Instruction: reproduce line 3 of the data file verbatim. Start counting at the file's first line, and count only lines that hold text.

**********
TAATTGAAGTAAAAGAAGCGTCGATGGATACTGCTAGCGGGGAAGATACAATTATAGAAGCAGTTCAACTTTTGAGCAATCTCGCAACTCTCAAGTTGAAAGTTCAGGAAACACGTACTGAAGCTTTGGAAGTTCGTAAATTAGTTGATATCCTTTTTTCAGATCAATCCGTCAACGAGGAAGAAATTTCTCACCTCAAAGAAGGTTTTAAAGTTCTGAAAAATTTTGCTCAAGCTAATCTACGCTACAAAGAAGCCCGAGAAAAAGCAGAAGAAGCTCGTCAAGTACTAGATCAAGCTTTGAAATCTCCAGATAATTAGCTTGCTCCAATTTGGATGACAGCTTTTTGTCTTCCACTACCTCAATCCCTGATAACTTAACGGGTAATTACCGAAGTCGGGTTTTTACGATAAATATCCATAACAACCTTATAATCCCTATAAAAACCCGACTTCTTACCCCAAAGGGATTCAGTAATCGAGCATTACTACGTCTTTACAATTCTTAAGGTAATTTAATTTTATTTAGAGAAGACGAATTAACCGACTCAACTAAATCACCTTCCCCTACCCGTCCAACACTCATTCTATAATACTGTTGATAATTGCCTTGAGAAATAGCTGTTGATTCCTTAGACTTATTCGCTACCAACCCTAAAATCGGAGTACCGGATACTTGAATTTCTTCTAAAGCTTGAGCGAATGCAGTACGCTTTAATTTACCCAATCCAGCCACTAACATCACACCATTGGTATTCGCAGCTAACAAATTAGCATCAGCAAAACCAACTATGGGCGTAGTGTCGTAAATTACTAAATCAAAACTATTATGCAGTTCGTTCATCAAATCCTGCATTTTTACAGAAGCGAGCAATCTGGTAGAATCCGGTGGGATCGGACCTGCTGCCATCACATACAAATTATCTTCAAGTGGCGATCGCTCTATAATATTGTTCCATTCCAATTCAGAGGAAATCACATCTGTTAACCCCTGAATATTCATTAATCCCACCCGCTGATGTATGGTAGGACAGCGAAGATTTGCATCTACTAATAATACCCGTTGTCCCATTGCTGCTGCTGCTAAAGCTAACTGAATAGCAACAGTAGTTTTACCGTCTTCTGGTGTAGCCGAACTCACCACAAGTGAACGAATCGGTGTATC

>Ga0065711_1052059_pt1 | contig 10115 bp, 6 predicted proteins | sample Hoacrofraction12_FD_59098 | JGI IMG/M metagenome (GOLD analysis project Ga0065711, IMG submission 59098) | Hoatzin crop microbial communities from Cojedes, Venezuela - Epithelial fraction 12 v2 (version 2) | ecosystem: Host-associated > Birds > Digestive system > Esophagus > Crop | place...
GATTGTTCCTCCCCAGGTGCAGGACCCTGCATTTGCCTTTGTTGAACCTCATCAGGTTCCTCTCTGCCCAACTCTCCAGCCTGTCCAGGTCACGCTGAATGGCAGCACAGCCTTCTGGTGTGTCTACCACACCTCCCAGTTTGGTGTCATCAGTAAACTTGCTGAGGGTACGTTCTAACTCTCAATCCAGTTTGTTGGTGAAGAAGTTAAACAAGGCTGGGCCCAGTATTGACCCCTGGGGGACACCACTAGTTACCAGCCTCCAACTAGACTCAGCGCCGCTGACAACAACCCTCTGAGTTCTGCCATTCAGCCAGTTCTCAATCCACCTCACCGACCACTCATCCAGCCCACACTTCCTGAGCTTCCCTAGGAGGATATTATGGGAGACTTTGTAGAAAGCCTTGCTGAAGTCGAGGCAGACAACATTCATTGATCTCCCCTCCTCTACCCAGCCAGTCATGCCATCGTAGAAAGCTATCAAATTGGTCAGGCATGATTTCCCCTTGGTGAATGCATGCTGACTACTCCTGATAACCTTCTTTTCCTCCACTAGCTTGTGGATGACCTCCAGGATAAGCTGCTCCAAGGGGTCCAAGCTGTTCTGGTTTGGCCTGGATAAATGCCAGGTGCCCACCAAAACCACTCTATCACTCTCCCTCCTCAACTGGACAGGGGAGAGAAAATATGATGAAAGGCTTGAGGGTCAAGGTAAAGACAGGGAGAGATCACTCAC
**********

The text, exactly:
GATTGTTCCTCCCCAGGTGCAGGACCCTGCATTTGCCTTTGTTGAACCTCATCAGGTTCCTCTCTGCCCAACTCTCCAGCCTGTCCAGGTCACGCTGAATGGCAGCACAGCCTTCTGGTGTGTCTACCACACCTCCCAGTTTGGTGTCATCAGTAAACTTGCTGAGGGTACGTTCTAACTCTCAATCCAGTTTGTTGGTGAAGAAGTTAAACAAGGCTGGGCCCAGTATTGACCCCTGGGGGACACCACTAGTTACCAGCCTCCAACTAGACTCAGCGCCGCTGACAACAACCCTCTGAGTTCTGCCATTCAGCCAGTTCTCAATCCACCTCACCGACCACTCATCCAGCCCACACTTCCTGAGCTTCCCTAGGAGGATATTATGGGAGACTTTGTAGAAAGCCTTGCTGAAGTCGAGGCAGACAACATTCATTGATCTCCCCTCCTCTACCCAGCCAGTCATGCCATCGTAGAAAGCTATCAAATTGGTCAGGCATGATTTCCCCTTGGTGAATGCATGCTGACTACTCCTGATAACCTTCTTTTCCTCCACTAGCTTGTGGATGACCTCCAGGATAAGCTGCTCCAAGGGGTCCAAGCTGTTCTGGTTTGGCCTGGATAAATGCCAGGTGCCCACCAAAACCACTCTATCACTCTCCCTCCTCAACTGGACAGGGGAGAGAAAATATGATGAAAGGCTTGAGGGTCAAGGTAAAGACAGGGAGAGATCACTCAC